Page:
Now I’m a sane person who values his time.  Not gonna comment on some guy’s Facebook post certainly.

But this one did get me steamed.

I don’t know what specific quote this is referring to, if any, where Dianne Feinstein maybe claimed she’s a gun expert because she looked at lots of pictures of guns.  No source is cited except a link to the “Cold Dead Hands Guitars, Guns And Posters Giveaway Contest.”

This isn’t the first time I’ve seen Dianne Feinstein specifically mentioned as a villain to anti-gun control folks.

What got me steamed is that Dianne Feinstein is a terrible, terrible target to pick – pardon the metaphor – in an anti-gun control crusade.

I know hardly anything about Dianne Feinstein.

Except, one of the few things I know about her is that SHE SURVIVED A WORKPLACE GUN MASSACRE.

On November 27, 1978, disgruntled* ex-City Board of Supervisors member Dan White went to San Francisco City Hall and shot the Mayor, George Moscone twice in the chest and then twice in the head.  Then he went over and shot Supervisor Harvey Milk.

From a San Francisco Gate article on the anniversary of the shootings:

[Feinstein’s] office was on the other side of City Hall. She heard a door slam in Milk’s office, heard shots, saw the killer run out, went in herself and found Harvey Milk’s body. “I put my finger to see if there was any pulse, and it went in a bullet hole in his chest,” she said the other day. “I think of it as if it were yesterday. I remember Harvey’s body, his blood on me. I see it all.”**

With the Mayor now dead, Dianne Feinstein, president of the Board of Supervisors, became the acting mayor.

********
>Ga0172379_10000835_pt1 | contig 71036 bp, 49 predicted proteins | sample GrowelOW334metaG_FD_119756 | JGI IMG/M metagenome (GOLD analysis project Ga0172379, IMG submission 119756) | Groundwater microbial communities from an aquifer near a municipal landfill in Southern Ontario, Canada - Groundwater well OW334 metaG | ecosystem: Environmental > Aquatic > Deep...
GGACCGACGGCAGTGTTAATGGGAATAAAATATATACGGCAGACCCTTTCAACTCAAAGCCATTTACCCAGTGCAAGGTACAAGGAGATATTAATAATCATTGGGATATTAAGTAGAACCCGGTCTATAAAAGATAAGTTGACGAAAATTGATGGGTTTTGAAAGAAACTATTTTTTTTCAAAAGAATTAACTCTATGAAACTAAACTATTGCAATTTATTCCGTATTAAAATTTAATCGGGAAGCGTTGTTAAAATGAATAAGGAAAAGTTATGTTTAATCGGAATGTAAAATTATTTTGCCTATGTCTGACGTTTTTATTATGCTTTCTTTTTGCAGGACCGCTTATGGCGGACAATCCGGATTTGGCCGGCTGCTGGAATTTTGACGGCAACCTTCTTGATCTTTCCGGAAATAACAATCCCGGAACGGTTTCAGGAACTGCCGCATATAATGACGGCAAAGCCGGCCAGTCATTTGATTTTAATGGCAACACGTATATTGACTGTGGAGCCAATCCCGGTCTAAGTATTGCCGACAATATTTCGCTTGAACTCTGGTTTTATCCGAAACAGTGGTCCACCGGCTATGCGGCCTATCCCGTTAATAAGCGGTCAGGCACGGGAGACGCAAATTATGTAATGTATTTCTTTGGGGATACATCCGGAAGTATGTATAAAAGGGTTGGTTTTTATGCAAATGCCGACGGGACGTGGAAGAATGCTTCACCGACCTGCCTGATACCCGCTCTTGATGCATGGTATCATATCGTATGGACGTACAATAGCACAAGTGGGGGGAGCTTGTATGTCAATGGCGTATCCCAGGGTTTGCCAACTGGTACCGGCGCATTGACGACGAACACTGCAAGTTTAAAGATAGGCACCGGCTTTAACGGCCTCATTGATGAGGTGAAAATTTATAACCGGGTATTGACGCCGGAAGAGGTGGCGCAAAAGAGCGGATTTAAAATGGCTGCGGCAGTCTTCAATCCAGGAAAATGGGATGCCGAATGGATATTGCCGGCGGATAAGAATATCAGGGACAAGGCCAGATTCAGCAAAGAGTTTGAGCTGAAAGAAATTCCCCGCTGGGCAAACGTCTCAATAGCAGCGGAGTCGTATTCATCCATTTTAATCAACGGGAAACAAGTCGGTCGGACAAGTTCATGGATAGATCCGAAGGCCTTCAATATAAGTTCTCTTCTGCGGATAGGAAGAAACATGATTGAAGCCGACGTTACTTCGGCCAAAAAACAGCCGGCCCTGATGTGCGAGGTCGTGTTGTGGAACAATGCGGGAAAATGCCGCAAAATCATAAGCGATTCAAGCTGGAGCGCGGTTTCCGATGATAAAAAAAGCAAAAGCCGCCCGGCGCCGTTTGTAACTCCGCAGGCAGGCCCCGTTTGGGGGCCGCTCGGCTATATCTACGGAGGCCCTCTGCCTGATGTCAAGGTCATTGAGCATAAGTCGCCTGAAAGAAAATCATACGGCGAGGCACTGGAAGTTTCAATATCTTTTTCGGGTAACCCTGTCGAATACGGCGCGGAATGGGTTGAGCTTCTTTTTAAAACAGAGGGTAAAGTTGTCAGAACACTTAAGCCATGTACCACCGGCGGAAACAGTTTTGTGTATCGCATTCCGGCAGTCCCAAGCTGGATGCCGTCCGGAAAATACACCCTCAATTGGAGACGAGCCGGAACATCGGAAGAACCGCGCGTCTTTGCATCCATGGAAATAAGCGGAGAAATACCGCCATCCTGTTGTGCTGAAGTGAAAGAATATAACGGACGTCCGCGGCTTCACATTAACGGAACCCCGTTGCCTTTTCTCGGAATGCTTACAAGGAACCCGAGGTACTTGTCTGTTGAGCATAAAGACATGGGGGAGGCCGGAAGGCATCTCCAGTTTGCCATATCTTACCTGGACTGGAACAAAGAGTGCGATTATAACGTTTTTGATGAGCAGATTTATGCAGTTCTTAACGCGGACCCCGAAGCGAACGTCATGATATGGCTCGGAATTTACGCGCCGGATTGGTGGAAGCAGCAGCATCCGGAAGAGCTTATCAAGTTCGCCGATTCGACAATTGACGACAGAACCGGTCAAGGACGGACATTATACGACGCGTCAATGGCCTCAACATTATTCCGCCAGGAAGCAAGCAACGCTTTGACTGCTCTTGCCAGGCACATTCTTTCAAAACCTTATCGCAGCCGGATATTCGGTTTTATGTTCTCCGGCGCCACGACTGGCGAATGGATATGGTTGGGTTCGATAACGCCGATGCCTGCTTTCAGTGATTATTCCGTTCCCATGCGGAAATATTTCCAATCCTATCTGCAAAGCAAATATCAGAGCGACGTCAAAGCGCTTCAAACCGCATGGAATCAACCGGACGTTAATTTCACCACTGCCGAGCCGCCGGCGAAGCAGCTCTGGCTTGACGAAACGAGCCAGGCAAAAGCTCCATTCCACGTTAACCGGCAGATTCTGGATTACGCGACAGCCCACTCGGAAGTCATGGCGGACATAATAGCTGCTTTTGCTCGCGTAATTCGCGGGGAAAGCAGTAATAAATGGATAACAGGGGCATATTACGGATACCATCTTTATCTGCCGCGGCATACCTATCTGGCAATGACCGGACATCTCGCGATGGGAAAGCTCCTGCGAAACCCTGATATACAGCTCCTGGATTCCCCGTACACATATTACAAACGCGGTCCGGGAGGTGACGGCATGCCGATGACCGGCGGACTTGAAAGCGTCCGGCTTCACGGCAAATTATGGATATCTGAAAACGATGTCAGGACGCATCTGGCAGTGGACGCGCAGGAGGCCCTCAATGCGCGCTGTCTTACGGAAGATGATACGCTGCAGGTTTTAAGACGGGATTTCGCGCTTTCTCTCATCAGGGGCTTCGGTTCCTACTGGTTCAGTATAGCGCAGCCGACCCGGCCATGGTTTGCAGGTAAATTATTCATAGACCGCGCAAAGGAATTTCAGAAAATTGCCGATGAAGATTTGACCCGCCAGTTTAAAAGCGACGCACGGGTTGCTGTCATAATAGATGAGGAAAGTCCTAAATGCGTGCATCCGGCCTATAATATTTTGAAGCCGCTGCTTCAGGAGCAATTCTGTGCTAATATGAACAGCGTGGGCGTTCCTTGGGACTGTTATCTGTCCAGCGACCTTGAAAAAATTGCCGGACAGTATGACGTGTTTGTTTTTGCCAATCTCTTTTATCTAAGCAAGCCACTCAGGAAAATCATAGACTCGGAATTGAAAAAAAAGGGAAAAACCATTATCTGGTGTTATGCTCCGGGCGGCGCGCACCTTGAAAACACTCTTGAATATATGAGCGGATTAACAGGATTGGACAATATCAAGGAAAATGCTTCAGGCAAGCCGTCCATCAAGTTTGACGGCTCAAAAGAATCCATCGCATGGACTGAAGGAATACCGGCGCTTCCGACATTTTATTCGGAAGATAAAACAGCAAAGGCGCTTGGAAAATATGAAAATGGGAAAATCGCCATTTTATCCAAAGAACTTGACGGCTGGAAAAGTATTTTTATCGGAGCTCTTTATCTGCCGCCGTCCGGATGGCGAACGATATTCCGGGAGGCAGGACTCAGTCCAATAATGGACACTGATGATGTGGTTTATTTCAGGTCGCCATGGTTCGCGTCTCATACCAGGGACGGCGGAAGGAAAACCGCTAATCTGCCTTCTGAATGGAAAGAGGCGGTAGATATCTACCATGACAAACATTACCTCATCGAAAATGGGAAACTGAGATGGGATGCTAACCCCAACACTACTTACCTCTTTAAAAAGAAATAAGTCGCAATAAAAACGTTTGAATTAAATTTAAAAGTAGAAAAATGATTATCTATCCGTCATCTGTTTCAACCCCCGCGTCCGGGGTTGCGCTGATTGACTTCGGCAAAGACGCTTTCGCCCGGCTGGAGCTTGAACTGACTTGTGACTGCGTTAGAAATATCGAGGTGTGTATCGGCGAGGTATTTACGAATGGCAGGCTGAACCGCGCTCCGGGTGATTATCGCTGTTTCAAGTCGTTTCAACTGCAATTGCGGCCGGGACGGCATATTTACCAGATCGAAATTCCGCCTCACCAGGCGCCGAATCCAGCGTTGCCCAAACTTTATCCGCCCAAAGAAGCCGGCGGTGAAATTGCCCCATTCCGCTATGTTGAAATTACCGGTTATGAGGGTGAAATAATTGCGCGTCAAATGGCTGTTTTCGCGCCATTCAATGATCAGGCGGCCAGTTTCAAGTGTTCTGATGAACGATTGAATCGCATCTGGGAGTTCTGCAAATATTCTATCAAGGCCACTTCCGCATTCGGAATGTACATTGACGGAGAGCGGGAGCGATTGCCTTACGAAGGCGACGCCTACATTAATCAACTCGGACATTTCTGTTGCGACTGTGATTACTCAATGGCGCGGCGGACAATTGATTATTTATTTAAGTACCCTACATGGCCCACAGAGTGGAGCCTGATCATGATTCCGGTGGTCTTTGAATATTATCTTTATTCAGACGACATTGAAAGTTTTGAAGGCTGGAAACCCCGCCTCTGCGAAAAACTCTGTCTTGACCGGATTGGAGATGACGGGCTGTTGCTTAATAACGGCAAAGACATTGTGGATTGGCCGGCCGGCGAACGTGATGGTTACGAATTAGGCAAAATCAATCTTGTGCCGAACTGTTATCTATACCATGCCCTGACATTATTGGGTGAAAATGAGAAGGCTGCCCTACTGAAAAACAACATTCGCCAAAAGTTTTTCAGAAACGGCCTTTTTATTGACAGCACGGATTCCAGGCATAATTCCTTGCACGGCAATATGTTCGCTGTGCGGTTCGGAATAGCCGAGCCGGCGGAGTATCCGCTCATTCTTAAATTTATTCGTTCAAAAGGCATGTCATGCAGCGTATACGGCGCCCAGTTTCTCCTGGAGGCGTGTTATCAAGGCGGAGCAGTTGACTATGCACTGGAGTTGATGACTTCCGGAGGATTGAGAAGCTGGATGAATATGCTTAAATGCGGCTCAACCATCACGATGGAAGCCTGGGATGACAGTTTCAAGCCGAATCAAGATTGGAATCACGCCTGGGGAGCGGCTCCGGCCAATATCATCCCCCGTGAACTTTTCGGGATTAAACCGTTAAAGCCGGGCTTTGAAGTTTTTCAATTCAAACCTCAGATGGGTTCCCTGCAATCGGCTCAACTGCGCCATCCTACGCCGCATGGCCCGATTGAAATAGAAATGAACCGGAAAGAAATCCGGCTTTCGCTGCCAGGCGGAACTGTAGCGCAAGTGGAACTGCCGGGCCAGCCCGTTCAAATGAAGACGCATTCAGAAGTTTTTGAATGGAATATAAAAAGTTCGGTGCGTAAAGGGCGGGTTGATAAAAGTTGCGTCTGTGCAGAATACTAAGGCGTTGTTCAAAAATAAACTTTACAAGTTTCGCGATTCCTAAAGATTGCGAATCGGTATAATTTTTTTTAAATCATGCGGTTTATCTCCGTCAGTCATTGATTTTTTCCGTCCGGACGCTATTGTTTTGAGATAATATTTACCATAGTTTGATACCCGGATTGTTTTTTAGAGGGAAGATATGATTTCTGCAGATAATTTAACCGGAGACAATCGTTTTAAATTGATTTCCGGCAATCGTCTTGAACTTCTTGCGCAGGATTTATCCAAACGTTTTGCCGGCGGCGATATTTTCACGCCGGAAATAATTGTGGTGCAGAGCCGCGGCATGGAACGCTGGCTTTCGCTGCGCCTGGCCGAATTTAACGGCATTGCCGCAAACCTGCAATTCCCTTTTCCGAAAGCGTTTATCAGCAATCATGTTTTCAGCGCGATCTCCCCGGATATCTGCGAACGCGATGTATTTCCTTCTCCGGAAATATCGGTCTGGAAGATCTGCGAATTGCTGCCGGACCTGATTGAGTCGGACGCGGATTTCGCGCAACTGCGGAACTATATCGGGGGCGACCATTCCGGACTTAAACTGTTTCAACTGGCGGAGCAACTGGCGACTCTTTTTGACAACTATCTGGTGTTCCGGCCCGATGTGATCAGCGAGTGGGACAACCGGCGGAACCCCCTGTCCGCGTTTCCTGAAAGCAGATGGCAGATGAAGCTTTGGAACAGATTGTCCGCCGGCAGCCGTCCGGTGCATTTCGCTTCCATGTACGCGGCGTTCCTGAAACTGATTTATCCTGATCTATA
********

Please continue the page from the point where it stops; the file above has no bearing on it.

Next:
Here she is that day, around 2:30:

That’s how she became mayor.  You might say it was the major event in her political life.  In fact, if you truly hated Dianne Feinstein, then maybe you should become a gun control advocate, maybe if there’d been more gun control she would’ve just stayed as a San Francisco local politician.

Oh, also, separate incidents: some people once shot out the windows of Dianne Feinstein’s beach house (she’s super rich) and one time somebody put a bomb outside Dianne Feinstein’s window.  San Francisco was pretty weird in the 1970s.   With all that weirdness in the air, you know what Dianne Feinstein did?  Dianne Feinstein used to carry a pistol in her purse for safety.***

What makes you an expert on guns?  Shooting a lot of guns?  Knowing a lot about the mechanics, makes, models and varieties of guns?  Yes, that’s a kind of expertise.

But I dunno, in my opinion if you survive a gun massacre you get a little bit of cred on the issue of gun massacres.

My point is I wish there were some easily digestible and sharable video in which Dianne Feinstein herself made this point in such a clear, pointed manner, shutting down some chump for reals, slamming somebody who is obviously ignorant of her history with guns and gun massacres.  But I can’t find it.

Maybe my point is I wish The West Wing was still on, so Toby or Josh or best yet Leo could sum this up in a much punchier, pithier way than I ever could.


Helytimes will return to regular broadcasting as soon as possible!  Here’s a picture of a church in the Atacama desert of Chile, no filtah.



* “You always hear about ‘disgruntled.’  Is anyone ever ‘gruntled’?” – Seinfeld maybe?  Or did I make this one up?

** the account of this event on this wikipedia page seems to be slightly inconsistent with the cited source, Randy Shilts’ book The Mayor Of Castro Street.

*** Mayor of Castro Street p. 207